NFT volume fell $14.5B in 2023: CoinGecko

Those still in the space say a future for NFTs will require a movement past JPEGs


Lazartivan/Shutterstock modified by Blockworks


NFT trading volume in 2023 was less than half of what it was in 2022. It slid from $26.3 billion down to $11.8 billion, according to a CoinGecko report.

Barely two years after pixelated collectibles were fetching millions and Jimmy Fallon showed off his Bored Ape on The Tonight Show, digital art trading has fallen off the radar for many crypto investors.

But the downturn has been a slow burn so far. Back in 2022, CoinGecko’s crypto industry report showed that digital art volumes dropped each successive quarter, falling over $10 billion from Q1 to Q4. 

The space’s prolonged decline was caused by uninspiring macroeconomic conditions and high-profile collapses. These issues eroded public and investor confidence in volatile sectors of crypto, according to Mysten Labs’ NFT lead Rohan Handa. 

Read more: Former OpenSea manager sentenced in NFT insider trading case

The overall downturn in the NFT market is reflected in the ill fortunes of OpenSea, a trading platform that was once valued at $13.3 billion. Its trading volume was roughly $170 million in December 2023 after seeing nine consecutive months above $2 billion between 2021 and 2022, according to a Dune Analytics dashboard. 

OpenSea laid off 50% of its staff in early November. Days later, Coatue Management, one of OpenSea’s investment backers, reportedly marked down its shares in the company by 90%. 

OpenSea CEO Devin Finzer has teased forthcoming product upgrades to “OpenSea 2.0.” Earlier this month, the platform debuted a wallet creation onramp that only requires an email. This method, facilitated by Privy, leverages Shamir’s Secret Sharing (SSS) to make onboarding to the platform easier.

“OpenSea is already laying the groundwork for a large influx of new users by streamlining the buying / selling experience of NFTs by allowing users to get started with just an email,” Finzer told Blockworks in a written statement. 

NFT trading saw seeds of a turnaround in late 2023 and into 2024, partly driven by the proliferation of Bitcoin Ordinal inscriptions and excitement around the Solana ecosystem.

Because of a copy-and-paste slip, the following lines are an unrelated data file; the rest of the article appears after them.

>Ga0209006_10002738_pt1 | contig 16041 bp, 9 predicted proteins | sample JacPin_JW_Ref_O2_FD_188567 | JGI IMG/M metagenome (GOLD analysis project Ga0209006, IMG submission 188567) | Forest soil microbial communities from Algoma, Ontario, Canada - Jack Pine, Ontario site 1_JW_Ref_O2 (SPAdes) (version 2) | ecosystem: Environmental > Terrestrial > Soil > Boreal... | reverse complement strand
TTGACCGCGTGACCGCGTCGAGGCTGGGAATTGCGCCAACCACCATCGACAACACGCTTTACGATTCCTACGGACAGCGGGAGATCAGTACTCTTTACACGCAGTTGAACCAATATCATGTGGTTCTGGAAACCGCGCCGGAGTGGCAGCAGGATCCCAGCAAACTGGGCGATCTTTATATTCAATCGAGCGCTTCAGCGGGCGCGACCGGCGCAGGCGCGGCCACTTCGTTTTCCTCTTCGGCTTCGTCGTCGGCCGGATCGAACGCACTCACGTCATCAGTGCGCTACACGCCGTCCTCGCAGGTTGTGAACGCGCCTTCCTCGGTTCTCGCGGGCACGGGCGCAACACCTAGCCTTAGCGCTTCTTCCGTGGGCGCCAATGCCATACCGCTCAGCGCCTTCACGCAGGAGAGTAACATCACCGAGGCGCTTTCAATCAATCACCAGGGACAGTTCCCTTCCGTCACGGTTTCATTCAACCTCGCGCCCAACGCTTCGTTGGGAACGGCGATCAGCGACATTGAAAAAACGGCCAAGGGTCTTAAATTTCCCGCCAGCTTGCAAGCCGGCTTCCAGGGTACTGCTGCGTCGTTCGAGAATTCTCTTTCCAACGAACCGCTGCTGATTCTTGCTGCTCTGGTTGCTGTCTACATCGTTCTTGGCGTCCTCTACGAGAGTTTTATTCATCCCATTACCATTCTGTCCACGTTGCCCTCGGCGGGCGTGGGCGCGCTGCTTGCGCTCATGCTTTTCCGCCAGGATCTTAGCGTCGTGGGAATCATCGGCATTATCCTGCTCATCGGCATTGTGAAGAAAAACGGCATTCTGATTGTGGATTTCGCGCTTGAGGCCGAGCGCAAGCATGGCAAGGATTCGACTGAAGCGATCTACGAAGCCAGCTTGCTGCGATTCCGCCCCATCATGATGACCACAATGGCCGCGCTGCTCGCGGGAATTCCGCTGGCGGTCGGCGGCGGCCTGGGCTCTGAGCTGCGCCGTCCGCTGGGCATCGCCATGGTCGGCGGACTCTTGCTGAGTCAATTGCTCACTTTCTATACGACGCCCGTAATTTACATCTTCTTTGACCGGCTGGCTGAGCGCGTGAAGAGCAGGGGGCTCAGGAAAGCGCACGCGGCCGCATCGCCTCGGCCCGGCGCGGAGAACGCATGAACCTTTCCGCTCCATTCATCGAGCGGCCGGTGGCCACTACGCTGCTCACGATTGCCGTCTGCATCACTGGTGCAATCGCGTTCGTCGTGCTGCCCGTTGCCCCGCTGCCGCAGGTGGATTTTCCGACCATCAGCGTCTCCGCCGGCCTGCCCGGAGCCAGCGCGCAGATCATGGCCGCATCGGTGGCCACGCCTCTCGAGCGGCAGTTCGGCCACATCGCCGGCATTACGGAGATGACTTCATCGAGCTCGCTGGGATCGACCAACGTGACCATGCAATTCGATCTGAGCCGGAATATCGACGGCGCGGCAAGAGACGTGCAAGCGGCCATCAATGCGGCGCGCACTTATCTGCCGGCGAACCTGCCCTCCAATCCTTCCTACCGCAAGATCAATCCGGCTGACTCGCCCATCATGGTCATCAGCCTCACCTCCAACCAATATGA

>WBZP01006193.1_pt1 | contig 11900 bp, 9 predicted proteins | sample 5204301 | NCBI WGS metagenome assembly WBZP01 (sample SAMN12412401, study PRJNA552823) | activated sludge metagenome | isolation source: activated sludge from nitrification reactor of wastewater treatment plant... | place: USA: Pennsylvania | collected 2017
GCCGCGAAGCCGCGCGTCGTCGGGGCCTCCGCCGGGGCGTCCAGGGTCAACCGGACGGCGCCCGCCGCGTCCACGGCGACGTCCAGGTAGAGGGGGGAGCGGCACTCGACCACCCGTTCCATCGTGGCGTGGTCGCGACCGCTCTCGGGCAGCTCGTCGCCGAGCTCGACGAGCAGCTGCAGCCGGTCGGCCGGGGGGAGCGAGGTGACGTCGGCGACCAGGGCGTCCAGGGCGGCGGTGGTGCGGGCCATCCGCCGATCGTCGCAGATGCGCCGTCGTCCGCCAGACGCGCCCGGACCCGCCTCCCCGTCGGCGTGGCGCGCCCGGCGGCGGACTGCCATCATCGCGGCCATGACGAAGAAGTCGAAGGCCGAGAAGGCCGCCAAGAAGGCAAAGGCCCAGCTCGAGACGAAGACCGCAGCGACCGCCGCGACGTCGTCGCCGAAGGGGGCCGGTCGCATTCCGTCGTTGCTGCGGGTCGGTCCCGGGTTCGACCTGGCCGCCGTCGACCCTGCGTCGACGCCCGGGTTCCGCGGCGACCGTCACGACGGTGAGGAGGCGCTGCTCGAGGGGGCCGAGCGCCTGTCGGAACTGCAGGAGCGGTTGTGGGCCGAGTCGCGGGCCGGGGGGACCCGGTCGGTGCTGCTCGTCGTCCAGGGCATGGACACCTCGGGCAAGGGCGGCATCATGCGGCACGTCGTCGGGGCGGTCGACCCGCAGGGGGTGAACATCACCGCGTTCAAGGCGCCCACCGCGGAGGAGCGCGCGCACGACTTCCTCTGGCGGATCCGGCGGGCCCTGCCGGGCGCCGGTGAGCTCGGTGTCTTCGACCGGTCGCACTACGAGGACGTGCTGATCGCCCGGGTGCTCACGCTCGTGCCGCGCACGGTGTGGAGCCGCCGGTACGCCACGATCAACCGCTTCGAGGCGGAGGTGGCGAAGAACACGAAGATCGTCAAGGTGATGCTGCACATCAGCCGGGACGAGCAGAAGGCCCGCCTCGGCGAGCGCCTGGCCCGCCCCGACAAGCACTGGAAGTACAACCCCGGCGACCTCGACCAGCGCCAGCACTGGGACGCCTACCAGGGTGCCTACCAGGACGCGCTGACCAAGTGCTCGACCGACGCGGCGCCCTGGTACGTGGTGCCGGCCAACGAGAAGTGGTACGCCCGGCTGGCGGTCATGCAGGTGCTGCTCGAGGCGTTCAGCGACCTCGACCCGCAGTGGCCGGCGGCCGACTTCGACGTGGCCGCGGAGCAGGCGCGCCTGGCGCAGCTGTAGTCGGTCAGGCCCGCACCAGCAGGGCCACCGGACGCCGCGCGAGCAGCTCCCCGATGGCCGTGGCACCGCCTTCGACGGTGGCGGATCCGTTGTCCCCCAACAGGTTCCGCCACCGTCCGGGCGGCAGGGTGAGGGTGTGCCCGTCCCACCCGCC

Read more: Web3 Watch: Solana and Bitcoin top Ethereum in NFT sales

Blockworks spoke with several participants in the NFT space who agreed that the future of the technology lies beyond what is often dismissively described as merely trading collectible JPEGs.

The 2021 rise of NFTs amounted to “step 1 in onboarding non-crypto native users — I see, I like, I use…We are now in the second phase of market maturity for NFTs, where the assets will be used in real-life applications,” Handa said. 

“Rudimentary” use cases like PFPs and digital collectibles were helpful for mass adoption but led to market oversaturation, Dirk Lueth, co-founder of the metaverse gaming platform Upland, said.

The future of the space involves “coupling NFTs with utility, gamification and financial incentivization,” Lueth said. 

Several sources Blockworks spoke to suggested that a resurgence in NFTs depends on the technology showing its actual utility. Lueth gave verifying identity for governance, reward systems, or access as examples. Handa spoke of tokenizing illiquid real-world assets as NFTs to bring a representative version on-chain. 

Read more: In latest cash grab, Trump mixes NFTs and political cultism

Each showed optimism around NFT applications for gaming. A crop of blockchain-native games let users trade in-game characters and assets as NFTs, hoping to make gaming more monetizable. An S&P report predicts the market for this particular NFT application to grow by several billion dollars in coming years. 

“2024 is the year of [g]aming NFTs,” Handa said.

Updated Jan. 19, 2024 at 10:35 am ET: Added details about OpenSea’s email-enabled wallet signup and corrected the spelling of Dirk Lueth’s name.

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